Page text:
Nonetheless, we must be cognizant of the political reality that the WTO’s approach to energy will not change overnight. This reality calls for a parallel reflection on practical means in which the WTO can support, in the short and medium terms, efforts to improve global energy governance while we reach the critically important but arguably more distant goal of a holistic approach to energy in the WTO.
I will be direct: what is sorely lacking in the current WTO context is a constructive and forward-looking discussion among members on the rapidly expanding trade and energy interface. Such discussion is a pre-requisite to build up the necessary consensus on the WTO’s future role in global energy governance. In fact, the absence of such discussions is depriving the energy policy community from much needed expertise from the trade policy community on how trade fits into the evolving energy picture.
Let me briefly elaborate on these points by referring to clean energy and fossil fuel subsidies — two issues that illustrate the growing interface between trade and energy.
First, clean energy. Given the rising trajectory of world GDP and population, the International Energy Agency projects that global energy needs will increase by nearly one-third by the year 2035, mostly as a result of growing energy demand in emerging economies.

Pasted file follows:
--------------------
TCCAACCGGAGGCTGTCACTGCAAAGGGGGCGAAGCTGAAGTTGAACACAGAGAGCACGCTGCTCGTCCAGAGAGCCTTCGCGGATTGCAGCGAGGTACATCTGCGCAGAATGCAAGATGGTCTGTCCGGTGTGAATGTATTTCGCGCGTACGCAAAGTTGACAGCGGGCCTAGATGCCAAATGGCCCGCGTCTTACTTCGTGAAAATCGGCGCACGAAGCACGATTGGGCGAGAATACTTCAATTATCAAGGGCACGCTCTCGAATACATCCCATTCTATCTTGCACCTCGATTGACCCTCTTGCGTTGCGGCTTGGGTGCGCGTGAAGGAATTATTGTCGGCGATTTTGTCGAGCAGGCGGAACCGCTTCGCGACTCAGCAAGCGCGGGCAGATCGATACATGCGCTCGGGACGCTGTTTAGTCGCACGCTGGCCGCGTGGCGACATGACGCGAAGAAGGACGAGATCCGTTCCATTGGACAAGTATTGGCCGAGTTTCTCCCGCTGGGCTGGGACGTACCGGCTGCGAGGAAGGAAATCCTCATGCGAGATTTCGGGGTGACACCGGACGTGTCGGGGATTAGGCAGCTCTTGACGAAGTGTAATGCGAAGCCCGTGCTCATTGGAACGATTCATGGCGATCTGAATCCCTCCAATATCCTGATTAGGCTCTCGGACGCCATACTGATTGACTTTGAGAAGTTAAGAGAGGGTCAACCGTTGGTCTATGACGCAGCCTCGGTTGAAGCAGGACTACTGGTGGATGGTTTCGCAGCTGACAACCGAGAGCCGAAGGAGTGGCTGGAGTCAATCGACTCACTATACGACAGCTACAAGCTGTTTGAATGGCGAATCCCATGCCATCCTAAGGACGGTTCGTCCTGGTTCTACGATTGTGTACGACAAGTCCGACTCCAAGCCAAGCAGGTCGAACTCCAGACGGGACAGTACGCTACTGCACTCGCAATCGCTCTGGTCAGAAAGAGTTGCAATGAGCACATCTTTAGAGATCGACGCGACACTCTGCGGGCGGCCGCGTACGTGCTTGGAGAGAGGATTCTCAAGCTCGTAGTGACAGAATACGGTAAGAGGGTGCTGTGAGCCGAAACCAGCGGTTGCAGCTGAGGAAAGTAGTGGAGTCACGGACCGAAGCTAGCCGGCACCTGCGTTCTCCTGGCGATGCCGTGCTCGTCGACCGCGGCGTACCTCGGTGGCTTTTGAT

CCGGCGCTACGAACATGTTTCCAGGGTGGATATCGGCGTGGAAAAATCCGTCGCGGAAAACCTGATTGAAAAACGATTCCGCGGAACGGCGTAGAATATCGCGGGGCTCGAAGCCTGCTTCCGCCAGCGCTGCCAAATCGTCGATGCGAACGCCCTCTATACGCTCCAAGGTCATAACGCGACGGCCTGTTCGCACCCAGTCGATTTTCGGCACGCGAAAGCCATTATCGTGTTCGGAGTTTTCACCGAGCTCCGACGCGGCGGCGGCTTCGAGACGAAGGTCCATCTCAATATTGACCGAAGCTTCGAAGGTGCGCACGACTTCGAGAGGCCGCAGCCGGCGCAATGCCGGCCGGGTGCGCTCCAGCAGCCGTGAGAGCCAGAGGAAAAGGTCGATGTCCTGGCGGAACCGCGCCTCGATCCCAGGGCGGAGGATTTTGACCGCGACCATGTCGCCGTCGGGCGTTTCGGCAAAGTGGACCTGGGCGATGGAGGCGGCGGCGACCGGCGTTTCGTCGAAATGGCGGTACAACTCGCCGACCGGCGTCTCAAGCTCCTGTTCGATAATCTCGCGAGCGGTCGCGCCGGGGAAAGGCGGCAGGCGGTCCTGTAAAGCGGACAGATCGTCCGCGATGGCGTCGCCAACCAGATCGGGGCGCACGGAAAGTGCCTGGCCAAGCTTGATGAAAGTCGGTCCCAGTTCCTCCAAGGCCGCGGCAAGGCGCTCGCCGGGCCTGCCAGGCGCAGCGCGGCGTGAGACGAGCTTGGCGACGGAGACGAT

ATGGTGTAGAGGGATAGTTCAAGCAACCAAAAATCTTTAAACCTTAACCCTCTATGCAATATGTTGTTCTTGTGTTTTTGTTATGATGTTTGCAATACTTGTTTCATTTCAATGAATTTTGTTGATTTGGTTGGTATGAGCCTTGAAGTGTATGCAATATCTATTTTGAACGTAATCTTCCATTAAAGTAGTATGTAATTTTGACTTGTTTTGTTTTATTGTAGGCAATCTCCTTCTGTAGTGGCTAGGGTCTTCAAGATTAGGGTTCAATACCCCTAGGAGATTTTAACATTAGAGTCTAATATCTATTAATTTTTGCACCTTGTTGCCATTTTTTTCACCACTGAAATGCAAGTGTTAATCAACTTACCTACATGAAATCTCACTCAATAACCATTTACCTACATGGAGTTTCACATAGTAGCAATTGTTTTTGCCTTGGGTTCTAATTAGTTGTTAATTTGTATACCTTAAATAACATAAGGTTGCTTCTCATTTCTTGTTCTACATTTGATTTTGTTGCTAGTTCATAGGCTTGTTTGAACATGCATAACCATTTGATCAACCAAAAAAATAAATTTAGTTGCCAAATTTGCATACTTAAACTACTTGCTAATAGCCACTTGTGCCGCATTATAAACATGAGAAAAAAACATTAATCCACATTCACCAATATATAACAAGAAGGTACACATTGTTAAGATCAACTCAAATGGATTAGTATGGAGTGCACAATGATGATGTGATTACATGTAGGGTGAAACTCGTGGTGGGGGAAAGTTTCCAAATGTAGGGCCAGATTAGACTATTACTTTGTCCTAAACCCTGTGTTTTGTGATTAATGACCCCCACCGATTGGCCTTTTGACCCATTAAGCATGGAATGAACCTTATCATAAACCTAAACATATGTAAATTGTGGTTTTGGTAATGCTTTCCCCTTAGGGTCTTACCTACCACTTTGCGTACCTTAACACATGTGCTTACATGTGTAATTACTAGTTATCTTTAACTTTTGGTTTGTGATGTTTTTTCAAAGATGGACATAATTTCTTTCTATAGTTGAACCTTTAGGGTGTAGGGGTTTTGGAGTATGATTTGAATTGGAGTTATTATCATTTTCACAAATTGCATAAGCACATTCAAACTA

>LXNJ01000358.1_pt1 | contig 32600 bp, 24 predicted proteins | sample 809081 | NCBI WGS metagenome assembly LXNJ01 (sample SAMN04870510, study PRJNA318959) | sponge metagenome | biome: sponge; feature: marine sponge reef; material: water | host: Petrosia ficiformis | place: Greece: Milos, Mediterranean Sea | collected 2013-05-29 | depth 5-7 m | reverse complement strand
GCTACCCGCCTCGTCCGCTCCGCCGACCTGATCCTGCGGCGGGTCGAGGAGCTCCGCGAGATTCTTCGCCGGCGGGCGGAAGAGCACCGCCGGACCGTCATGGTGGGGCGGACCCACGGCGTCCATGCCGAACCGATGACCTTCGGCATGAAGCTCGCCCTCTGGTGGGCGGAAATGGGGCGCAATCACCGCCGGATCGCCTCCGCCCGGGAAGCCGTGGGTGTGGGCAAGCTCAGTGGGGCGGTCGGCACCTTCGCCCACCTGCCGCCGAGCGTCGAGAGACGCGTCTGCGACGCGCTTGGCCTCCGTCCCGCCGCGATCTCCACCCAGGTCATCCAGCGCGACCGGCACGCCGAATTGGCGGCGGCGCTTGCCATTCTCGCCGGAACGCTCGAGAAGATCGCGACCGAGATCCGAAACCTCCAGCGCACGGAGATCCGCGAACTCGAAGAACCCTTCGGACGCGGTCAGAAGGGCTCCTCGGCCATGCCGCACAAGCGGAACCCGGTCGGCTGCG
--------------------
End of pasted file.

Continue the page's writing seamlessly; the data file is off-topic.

We must reconcile the fact that the world will need more energy with the incontrovertible knowledge that current patterns of energy use are harming the planet. Greater energy efficiency and clean energy will play a central role in moving the world onto a more secure and sustainable energy path.
A growing number of governments realize this and have put in place incentives to stimulate the production of energy from clean sources. These measures have been variously justified on the basis not only of environmental concerns but also of broader policy goals such as stimulating economic growth, spurring job creation and promoting export diversification.
From the perspective of future trade and the WTO, the risk is that the intertwining of green and new industrial policy objectives may increase the vulnerability of renewable energy incentives to lobbies and rent-seeking behaviour, or result in flawed design due to the lack of sufficient information by governments to achieve multiple and often vaguely defined policy objectives. This could exacerbate the possible adverse trade effects of some types of incentive measures, and undermine their environmental effectiveness.